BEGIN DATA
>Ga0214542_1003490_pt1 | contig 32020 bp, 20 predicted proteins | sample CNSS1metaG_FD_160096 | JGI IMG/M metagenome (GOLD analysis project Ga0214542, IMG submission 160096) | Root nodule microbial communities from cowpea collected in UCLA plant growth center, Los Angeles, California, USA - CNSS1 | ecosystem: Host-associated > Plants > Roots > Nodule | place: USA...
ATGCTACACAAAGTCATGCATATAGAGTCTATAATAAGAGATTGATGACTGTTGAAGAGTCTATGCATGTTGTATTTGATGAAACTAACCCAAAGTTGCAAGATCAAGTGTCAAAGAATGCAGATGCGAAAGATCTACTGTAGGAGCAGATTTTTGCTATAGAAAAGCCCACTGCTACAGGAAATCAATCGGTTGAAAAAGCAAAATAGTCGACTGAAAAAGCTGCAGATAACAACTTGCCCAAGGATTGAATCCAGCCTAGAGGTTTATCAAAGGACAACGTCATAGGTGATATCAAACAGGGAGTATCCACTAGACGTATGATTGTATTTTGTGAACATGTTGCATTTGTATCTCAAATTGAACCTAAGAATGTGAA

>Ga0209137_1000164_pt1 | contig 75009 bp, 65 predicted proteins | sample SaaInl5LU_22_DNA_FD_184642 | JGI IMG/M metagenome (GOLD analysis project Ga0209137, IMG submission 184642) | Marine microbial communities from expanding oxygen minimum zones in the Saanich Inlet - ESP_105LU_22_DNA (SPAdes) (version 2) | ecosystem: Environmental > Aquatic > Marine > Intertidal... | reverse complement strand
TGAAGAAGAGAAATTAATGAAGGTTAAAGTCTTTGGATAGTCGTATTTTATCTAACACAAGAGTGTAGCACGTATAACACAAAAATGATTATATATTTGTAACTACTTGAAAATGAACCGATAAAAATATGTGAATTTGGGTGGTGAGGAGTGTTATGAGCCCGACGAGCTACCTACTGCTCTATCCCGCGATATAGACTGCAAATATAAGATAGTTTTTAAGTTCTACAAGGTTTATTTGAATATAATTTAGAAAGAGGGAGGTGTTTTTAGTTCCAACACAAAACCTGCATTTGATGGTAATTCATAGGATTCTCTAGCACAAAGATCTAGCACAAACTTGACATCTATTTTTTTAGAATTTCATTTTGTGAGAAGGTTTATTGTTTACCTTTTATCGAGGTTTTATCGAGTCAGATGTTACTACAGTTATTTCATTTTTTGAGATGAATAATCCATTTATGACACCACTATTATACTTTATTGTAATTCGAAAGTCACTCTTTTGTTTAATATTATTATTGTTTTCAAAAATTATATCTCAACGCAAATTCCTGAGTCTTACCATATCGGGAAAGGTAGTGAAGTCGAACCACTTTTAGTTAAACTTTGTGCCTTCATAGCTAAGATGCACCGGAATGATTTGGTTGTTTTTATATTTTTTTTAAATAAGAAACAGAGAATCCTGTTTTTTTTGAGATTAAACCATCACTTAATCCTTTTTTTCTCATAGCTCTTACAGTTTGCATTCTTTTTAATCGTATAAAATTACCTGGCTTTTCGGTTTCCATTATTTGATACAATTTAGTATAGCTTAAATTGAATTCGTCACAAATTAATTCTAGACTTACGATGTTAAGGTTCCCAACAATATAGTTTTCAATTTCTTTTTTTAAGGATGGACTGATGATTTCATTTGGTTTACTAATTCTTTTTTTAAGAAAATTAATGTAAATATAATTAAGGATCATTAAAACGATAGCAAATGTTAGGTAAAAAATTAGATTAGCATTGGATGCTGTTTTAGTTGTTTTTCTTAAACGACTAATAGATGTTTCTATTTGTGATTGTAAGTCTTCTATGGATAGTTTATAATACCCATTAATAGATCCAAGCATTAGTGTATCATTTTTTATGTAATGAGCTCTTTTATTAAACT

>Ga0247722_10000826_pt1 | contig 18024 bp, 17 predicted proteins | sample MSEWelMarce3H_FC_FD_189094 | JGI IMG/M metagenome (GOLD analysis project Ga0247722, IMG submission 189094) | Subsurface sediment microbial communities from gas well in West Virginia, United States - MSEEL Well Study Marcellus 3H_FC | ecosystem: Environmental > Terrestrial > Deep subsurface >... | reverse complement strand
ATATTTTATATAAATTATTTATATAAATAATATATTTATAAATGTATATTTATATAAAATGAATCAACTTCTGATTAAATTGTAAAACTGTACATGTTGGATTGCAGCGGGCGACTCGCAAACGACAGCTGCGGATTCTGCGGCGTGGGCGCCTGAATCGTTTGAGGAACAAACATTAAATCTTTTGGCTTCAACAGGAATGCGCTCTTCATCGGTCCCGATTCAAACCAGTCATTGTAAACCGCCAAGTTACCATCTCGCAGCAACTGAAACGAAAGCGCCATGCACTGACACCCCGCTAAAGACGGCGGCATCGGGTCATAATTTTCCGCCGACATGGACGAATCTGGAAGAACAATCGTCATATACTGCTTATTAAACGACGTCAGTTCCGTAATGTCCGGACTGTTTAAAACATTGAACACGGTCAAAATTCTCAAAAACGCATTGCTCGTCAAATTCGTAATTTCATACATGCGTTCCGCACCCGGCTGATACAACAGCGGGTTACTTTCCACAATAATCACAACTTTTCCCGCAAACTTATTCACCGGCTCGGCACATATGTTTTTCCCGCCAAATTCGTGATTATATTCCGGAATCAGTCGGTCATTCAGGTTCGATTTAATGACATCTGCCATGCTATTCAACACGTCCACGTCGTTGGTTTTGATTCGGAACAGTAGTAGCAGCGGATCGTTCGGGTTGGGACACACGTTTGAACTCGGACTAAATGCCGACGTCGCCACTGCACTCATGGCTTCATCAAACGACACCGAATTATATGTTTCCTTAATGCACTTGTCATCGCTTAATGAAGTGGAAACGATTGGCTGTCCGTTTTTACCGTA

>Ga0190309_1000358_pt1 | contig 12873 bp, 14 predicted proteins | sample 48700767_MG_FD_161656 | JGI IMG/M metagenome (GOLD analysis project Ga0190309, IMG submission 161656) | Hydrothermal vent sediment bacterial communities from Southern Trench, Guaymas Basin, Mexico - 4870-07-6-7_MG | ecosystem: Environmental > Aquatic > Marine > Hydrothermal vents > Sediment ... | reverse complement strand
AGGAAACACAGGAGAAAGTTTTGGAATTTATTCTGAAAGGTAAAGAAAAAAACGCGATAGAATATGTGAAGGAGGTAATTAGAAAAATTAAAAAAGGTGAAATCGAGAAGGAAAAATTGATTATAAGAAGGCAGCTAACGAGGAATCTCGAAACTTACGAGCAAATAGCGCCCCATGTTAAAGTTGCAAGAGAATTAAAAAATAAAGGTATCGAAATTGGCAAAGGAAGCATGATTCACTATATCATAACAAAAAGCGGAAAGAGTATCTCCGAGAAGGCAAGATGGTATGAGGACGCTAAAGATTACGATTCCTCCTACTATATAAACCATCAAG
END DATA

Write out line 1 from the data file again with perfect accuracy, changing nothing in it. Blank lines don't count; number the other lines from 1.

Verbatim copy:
>Ga0214542_1003490_pt1 | contig 32020 bp, 20 predicted proteins | sample CNSS1metaG_FD_160096 | JGI IMG/M metagenome (GOLD analysis project Ga0214542, IMG submission 160096) | Root nodule microbial communities from cowpea collected in UCLA plant growth center, Los Angeles, California, USA - CNSS1 | ecosystem: Host-associated > Plants > Roots > Nodule | place: USA...